As is often the case with novels that sound like the one thing you've ever wanted to read, The City of Dreaming Books fails to live up to expectation somewhat. Well, with a blurb like that, it would be extraordinary if it didn't. It's a fun read, something like a cross between Dirk Gently's Holistic Detective Agency and the Edge Chronicles (complete with wacky line drawings), and it's certainly imaginative in its creation of all the bookish horrors of Bookholm's labyrinths, but it never becomes more than that. Yarnspinner's quest as a writer never seems particularly convincing, and nor does his general characterisation: I couldn't tell you anything about what he is like as a person, or what he would say to you in the street. And he has virtually no meaningful interactions with any other character.

 

That's not to mention the blatant deus ex machinae (two of them) that bring about the denouement of the novel, nor the train of unlikely coincidences that dog Yarnspinner's footsteps throughout. By far my favourite part was the beginning: the descriptions of the bookish city were delightfully fascinating, and I think Bookholm may well be one of my favourite fictional cities. It was also kind of fun deciphering the various anagrams of authors' names - Aleisha Wimpersleake = William Shakespeare, etc.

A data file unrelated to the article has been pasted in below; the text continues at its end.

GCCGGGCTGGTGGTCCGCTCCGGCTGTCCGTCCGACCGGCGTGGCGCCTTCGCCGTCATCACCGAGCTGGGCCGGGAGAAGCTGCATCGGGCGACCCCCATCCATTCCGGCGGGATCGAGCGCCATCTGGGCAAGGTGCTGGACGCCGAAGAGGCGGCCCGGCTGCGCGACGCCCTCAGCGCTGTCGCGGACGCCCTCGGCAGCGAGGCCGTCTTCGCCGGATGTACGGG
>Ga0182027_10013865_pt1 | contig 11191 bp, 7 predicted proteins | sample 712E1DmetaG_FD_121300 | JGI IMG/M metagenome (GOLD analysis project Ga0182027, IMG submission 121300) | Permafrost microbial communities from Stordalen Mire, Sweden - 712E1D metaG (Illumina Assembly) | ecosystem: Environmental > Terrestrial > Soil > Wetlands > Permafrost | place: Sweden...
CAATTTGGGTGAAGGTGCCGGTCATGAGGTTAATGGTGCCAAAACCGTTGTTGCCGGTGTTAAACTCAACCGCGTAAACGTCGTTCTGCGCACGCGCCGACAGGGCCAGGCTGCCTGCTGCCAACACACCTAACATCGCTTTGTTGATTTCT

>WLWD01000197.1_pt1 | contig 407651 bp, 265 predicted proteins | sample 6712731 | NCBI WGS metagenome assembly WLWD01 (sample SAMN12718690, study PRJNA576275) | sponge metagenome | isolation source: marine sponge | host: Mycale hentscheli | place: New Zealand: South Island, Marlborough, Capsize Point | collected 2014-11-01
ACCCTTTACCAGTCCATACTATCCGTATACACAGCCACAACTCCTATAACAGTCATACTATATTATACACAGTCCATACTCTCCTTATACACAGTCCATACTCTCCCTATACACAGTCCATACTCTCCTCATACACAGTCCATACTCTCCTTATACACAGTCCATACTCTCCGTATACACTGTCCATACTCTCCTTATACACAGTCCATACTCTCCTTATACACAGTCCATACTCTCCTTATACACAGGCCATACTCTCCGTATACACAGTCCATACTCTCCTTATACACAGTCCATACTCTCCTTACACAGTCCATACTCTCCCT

The City of Dreaming Books is probably best read for atmosphere and inventiveness rather than deep characterisation and narrative satisfaction. A light, fun read, but nothing more.

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review 2013-04-05 15:36
The City of Dreaming Books (Zamonia 3)
The City of Dreaming Books - Walter Moers,John Brownjohn Fantastic book. Beautiful language. Original. Not only is it a work of astounding imagination and sparkling whimsy, but it's also a scathing satire on all things literary. Full of the darkest sort of humor, no one is spared -- not writers, critics, editors, agents, booksellers, or readers. As a writer myself, I found it hilarious, poignant, uplifting and humbling, all at once. It's also a rollicking good tale!
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review 2013-04-04 13:55
The City of Dreaming Books (Zamonia 3)
The City of Dreaming Books - Walter Moers,John Brownjohn Fantastic book. Beautiful language. Original. Not only is it a work of astounding imagination and sparkling whimsy, but it's also a scathing satire on all things literary. Full of the darkest sort of humor, no one is spared -- not writers, critics, editors, agents, booksellers, or readers. As a writer myself, I found it hilarious, poignant, uplifting and humbling, all at once. It's also a rollicking good tale!